To build on these investments, enhance visibility into its datasets, better evaluate costs and demonstrate program value, the next step was to implement a more comprehensive – yet flexible – way to analyze and review health management program data. By placing data into one unified platform, the insurer sought to increase efficiencies, save valuable staff time and preserve resources that could be devoted to other mission-critical tasks.

The Need

At the outset of the project, the insurer identified a number of specific needs and requirements the new clinical health management reporting platform would need to meet, such as the ability to input new data from diverse sources and apply standardized codes and formats. The platform would also need to allow intuitive, easy access for users, including case managers, company leadership, health managers and account managers.

Recognizing the development of such a solution would require tight collaboration and flexibility between both organizations, HDMS worked closely with the insurer to meet these needs by:

  • Incorporating new data sources as they were identified
  • Establishing a uniform, underlying file architecture
  • Formulating diverse enrollment, engagement terminology and access codes between health management, case management and complex care
  • Reaching consensus on data methodology and reporting objectives

The Solution

The collaboration between HDMS and the insurer resulted in a highly flexible, customized and user-friendly system. Building on the existing data analytics platform, the new solution allowed data input from many more sources – including disease management, case management, lifestyle management and wellness program data – all of which were vital to assess the effectiveness and utilization of health management programs.

The new platform also unified codes, standardized processes and provided customized templates, tables and dimensions that took the needs of all health data end users into consideration.

Ultimately, more than 30 customized clinical eligibility dimensions – a collection of reference information used to determine whether a member may or may not be considered to have a condition or be allowed to enter a care management program – were added to the platform to facilitate greater data analysis and reporting. These included both participant and risk dimensions as well as customized data tables for a range of wellness-specific initiatives.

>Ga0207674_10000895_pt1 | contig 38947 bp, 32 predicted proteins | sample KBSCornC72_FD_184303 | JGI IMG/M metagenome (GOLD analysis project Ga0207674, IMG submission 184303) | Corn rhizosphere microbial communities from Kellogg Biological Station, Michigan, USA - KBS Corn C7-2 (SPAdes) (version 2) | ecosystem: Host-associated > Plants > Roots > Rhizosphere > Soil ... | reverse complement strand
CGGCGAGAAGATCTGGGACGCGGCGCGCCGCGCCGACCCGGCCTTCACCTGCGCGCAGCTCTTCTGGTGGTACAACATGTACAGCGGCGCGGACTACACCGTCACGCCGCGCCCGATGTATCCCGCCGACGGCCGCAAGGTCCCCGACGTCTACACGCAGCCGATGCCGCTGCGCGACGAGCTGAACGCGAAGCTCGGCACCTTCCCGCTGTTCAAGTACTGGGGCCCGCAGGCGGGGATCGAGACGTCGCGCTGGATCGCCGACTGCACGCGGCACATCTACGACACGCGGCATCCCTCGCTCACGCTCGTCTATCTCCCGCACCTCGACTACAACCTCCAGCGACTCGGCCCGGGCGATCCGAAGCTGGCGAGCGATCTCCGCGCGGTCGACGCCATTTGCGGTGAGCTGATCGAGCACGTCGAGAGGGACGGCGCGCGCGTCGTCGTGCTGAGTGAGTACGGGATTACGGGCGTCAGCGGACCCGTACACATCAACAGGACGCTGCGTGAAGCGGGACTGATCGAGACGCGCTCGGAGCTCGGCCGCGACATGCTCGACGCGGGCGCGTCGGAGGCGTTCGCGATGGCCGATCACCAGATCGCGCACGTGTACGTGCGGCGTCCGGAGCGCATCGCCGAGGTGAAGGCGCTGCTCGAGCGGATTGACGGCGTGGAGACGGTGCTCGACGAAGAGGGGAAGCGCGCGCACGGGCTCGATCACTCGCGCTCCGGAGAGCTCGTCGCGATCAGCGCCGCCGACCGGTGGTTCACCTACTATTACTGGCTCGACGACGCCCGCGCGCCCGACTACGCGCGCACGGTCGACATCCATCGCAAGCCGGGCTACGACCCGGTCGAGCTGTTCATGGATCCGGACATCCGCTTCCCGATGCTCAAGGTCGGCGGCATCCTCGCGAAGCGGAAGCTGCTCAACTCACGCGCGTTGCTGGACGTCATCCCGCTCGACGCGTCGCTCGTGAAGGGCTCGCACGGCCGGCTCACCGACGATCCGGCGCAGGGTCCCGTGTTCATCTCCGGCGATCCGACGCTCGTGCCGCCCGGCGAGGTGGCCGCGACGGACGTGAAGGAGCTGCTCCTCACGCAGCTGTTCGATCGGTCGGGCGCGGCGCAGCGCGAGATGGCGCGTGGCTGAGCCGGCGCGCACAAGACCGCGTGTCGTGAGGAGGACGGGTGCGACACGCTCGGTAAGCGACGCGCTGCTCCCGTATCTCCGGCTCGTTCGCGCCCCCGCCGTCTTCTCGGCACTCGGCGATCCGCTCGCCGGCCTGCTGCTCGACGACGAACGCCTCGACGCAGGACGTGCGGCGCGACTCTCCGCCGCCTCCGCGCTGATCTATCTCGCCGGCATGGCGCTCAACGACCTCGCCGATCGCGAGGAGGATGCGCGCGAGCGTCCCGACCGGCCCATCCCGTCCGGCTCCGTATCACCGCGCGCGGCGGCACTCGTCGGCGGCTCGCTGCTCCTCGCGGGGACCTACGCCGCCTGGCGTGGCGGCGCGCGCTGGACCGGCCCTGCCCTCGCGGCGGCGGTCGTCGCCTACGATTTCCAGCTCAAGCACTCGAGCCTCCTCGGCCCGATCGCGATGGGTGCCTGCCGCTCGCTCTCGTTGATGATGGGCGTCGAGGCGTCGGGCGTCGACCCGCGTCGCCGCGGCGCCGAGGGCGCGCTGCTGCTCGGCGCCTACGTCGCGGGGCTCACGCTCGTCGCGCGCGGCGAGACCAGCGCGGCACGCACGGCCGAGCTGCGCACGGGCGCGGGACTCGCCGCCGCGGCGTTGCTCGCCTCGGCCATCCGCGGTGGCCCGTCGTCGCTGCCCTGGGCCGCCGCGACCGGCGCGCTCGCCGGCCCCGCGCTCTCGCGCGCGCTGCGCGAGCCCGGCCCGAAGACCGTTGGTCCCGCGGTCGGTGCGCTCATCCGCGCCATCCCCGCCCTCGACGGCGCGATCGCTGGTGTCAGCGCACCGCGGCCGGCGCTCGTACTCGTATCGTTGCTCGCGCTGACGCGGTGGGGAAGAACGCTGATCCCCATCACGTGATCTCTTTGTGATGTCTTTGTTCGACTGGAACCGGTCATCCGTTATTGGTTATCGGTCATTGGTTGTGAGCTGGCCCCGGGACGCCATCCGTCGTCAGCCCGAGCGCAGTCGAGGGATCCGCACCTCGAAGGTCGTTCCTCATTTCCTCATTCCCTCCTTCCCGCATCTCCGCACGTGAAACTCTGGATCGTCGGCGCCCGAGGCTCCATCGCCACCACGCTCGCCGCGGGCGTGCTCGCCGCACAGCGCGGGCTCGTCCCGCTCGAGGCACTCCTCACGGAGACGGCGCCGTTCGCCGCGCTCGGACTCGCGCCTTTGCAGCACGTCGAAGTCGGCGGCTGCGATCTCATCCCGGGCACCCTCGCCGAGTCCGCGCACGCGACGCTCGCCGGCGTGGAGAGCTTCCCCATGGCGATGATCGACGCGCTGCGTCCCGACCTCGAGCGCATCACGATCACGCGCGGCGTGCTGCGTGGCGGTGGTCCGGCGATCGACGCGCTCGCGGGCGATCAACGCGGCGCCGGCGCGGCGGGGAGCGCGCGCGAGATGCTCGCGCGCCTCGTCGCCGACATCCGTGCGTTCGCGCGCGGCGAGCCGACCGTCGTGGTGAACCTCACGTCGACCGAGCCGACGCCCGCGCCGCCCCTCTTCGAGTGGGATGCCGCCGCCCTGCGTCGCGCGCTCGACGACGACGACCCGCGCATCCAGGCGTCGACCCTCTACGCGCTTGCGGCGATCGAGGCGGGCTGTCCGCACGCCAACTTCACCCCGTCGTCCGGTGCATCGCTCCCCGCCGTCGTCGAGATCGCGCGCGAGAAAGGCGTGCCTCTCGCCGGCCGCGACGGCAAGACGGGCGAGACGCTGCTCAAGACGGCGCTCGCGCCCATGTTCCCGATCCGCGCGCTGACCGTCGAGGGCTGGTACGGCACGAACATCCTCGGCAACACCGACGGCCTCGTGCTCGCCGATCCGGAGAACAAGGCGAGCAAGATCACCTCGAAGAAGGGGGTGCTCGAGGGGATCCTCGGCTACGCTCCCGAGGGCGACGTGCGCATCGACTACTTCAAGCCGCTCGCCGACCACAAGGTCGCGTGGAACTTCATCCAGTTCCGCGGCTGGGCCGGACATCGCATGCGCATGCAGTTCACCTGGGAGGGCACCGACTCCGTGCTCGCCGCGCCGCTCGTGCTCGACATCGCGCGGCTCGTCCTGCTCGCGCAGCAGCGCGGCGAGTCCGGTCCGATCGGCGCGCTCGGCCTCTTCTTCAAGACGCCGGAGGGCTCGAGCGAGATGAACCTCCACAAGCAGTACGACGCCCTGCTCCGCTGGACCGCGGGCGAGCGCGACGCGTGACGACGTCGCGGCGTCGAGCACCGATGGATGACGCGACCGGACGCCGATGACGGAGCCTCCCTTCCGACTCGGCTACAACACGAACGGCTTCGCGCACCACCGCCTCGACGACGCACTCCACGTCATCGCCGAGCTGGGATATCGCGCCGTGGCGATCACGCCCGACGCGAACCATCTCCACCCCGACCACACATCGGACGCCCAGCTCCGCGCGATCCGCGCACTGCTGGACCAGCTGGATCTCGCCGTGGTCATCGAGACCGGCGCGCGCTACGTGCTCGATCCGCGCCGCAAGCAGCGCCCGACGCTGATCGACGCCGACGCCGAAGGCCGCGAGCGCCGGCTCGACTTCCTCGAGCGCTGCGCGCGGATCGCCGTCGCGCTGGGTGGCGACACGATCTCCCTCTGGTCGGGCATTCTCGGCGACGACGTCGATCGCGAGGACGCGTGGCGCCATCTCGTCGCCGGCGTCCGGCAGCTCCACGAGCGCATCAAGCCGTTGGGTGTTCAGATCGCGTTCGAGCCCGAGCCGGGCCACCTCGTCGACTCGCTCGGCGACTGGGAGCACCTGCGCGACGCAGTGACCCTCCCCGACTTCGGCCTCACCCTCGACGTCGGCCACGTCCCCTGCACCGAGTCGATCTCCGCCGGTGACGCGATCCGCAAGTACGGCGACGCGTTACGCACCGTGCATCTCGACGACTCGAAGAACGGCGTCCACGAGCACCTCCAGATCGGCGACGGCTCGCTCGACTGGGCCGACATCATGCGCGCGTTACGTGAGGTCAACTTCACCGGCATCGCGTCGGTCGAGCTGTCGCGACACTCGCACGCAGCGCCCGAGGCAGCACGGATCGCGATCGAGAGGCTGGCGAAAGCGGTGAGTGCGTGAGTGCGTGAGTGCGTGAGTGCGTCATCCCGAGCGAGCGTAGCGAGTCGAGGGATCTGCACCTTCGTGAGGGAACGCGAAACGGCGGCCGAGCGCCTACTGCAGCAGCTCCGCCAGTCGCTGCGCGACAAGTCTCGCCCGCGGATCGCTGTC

The Results

As a result of this collaboration, HDMS’ customized reporting solution has delivered a wealth of benefits for members and staff. One of the biggest advantages so far has been the ability to combine data, analysis and reporting in one platform. In conjunction with the predictive modeling tool, users can quickly and easily analyze enrollment, participation and cost data for a wide range of health management programs.

“The biggest value from the HDMS platform is the customization of the data base based on customer’s specific needs. The  platform allows us to send and pull data independently of other areas. Now we can add indicators to HCC reports to identify participants and see if they’re in disease management, case management or maternity management.” – Medical Director

Additional benefits include:

Reduced wait times for reports

“Without the need to aggregate multiple platforms, reports that once took staff all day to produce can now be generated in as little as an hour. Beyond dramatically accelerating report delivery times to clients and staff, these new efficiencies have freed up valuable resources that can now be devoted to other projects and initiatives.”

Higher Client Satisfaction

Whether clients want to better understand what’s happening related to admissions, out-of-network claims or emergency department (ED) visits, users are empowered to quickly and efficiently produce customized, high cost claimant reports, and conduct drill down analysis by claimant, facility type or service.

 “The new reports and deliverables have been very well-received by clients. In fact, with the level of customization and detail the reports now provide, we have secured a competitive edge in the local marketplace.”

 Improved Ease of Use

While previous HCC reporting processes required a great deal of manual intervention, the new platform dramatically streamlines workflow and eliminates the need for the many hands-on, cumbersome steps that caused a drain on productivity. Clinical teams find the participation-to-utilization linkage to be especially useful.

 “Health management data is now better organized and presented in a more intuitive format.”

 “Our clinical leaders and staff, including health coaches, appreciate the fact they don’t need to have a programming background to capture the information and reports they need.”

 Enhanced decision support